Page last updated at 00:36 GMT, Tuesday, 3 February 2009

Gaza hospital bears heavy strain

By Aleem Maqbool
BBC News, Gaza City

Yahya in bed
Yahya lost his right leg in an Israeli airstrike near his home

Twenty-year-old Yahya Abu Saif lies in his hospital bed looking wide-eyed, gaunt and scared.

He was lucky to survive an Israeli air strike. But, like so many others in Gaza, his life was transformed in an instant.

He lost his right leg in the explosion. The left side of his body is paralysed.

"I had just left the mosque near my home and was going home after prayers," he says, with a little difficulty.

"They dropped a bomb on the mosque and I was thrown in the air, but I don't remember what happened after that.

"My family told me 15 people were killed and 20 people injured, including me."

Yahya says he used to go to university and wanted to be a teacher one day.

"Now I will have a life of hospitals. I know I will just need medical care forever."

As we left the room, we found Yahya's elder brother outside, wiping away tears.

Doctor's dilemma

Al-Wafa Hospital, to which Yahya has been admitted, is the only one in Gaza which specialises in treating amputees.

Dr Tariq Dardas
We feel shy to tell patients that they can't come here; they have a right to come, but we have no choice
Dr Tariq Dardas
Al-Wafa Hospital

At a time when hundreds more people need its care, the hospital itself was shelled and damaged in the fighting.

"It was a miserable time for us and the patients," says Dr Tariq Dardas.

"From midnight on 16 January until 9am, there was constant shelling. We called the Red Cross and civilian defence to help us leave, but nobody would come to this area under those circumstances.

"All the staff members were scared but, of course, we could not leave our patients.

"Many of them had spinal injuries or were paraplegic. It was so difficult for us to move them all to the other side of the building, but thank God we did. One elderly patient sustained head injuries, but it could have been much worse."

'Big impact'

Dr Dardas shows us parts of the building he says were hit by tank shells.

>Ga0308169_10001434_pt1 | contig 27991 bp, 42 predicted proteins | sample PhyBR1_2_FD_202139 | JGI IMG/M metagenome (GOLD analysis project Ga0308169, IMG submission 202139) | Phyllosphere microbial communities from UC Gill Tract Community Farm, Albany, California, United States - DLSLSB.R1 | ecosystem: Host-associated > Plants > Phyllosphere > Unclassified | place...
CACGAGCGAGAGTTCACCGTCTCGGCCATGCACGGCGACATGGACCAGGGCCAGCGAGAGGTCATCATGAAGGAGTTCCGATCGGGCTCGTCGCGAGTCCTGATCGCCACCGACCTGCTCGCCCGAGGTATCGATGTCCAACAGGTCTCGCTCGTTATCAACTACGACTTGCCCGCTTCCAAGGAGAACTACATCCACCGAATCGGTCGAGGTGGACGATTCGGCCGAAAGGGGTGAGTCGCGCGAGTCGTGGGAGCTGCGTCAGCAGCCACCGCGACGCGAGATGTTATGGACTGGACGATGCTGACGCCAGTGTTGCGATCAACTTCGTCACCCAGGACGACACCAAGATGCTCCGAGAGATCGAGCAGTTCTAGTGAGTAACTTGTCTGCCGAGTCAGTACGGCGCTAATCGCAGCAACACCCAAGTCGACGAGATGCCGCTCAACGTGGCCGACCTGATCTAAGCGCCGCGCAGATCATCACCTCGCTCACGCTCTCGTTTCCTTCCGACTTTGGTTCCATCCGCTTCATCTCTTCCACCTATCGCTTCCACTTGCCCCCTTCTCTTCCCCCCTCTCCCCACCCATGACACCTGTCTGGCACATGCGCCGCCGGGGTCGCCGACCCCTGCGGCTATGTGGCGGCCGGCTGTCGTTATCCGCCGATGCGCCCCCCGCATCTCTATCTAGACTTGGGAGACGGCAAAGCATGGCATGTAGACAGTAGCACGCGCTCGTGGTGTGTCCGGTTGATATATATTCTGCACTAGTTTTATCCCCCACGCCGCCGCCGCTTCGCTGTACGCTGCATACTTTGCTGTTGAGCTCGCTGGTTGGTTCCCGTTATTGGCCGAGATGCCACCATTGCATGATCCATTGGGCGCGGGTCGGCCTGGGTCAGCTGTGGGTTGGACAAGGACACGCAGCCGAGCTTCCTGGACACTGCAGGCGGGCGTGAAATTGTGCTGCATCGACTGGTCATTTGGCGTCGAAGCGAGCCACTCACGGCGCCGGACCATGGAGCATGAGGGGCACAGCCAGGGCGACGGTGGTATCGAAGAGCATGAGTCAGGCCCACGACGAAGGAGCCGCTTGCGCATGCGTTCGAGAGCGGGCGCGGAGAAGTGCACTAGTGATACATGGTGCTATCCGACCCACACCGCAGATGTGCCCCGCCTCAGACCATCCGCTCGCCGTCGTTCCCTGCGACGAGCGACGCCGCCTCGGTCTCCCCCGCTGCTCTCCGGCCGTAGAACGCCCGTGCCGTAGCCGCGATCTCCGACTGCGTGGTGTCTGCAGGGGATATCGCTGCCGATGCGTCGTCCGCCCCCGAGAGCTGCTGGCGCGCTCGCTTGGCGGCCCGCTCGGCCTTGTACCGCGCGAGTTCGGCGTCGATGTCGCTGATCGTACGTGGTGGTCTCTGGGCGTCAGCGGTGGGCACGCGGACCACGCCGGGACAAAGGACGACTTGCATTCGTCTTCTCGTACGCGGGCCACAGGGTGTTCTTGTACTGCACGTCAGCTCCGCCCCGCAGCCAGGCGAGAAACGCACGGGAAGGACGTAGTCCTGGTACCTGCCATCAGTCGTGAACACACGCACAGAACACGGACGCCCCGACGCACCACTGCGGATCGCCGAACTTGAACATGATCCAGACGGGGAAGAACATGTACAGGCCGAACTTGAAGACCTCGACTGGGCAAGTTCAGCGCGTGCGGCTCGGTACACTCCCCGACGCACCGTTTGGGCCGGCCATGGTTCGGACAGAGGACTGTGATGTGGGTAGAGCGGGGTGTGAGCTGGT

Damage from outside
Hospitals have been damaged at the same time as many people need care

"Ninety percent of the windows have been broken, some rooms have been totally destroyed. About one-third of our new building has been destroyed. It has had a big impact on what we can do," he says.

"We estimate several hundred people have lost limbs and are in need of rehabilitation here. We feel shy to tell patients that they can't come here; they have a right to come, but we have no choice."

The health system in Gaza is under tremendous strain. Not just because of the thousands of injured following the Israeli offensive, but also because of the physical damage done to medical facilities like Al-Wafa.

There also continue to be the difficulties of bringing supplies into Gaza while the crossings into the territory are tightly controlled.

To ease the pressure, scores of patients were allowed through Gaza's border with Egypt for short-term treatment abroad. But most will soon return.

Al-Wafa Hospital is one of the few places in Gaza which could provide them with specialist psychiatric assistance to come to terms with their new realities.

Right now, Al-Wafa itself is appealing for help.

Print Sponsor

Has China's housing bubble burst?
How the world's oldest clove tree defied an empire
Why Royal Ballet principal Sergei Polunin quit


Sign in

BBC navigation

Copyright © 2020 BBC. The BBC is not responsible for the content of external sites. Read more.

This page is best viewed in an up-to-date web browser with style sheets (CSS) enabled. While you will be able to view the content of this page in your current browser, you will not be able to get the full visual experience. Please consider upgrading your browser software or enabling style sheets (CSS) if you are able to do so.

Americas Africa Europe Middle East South Asia Asia Pacific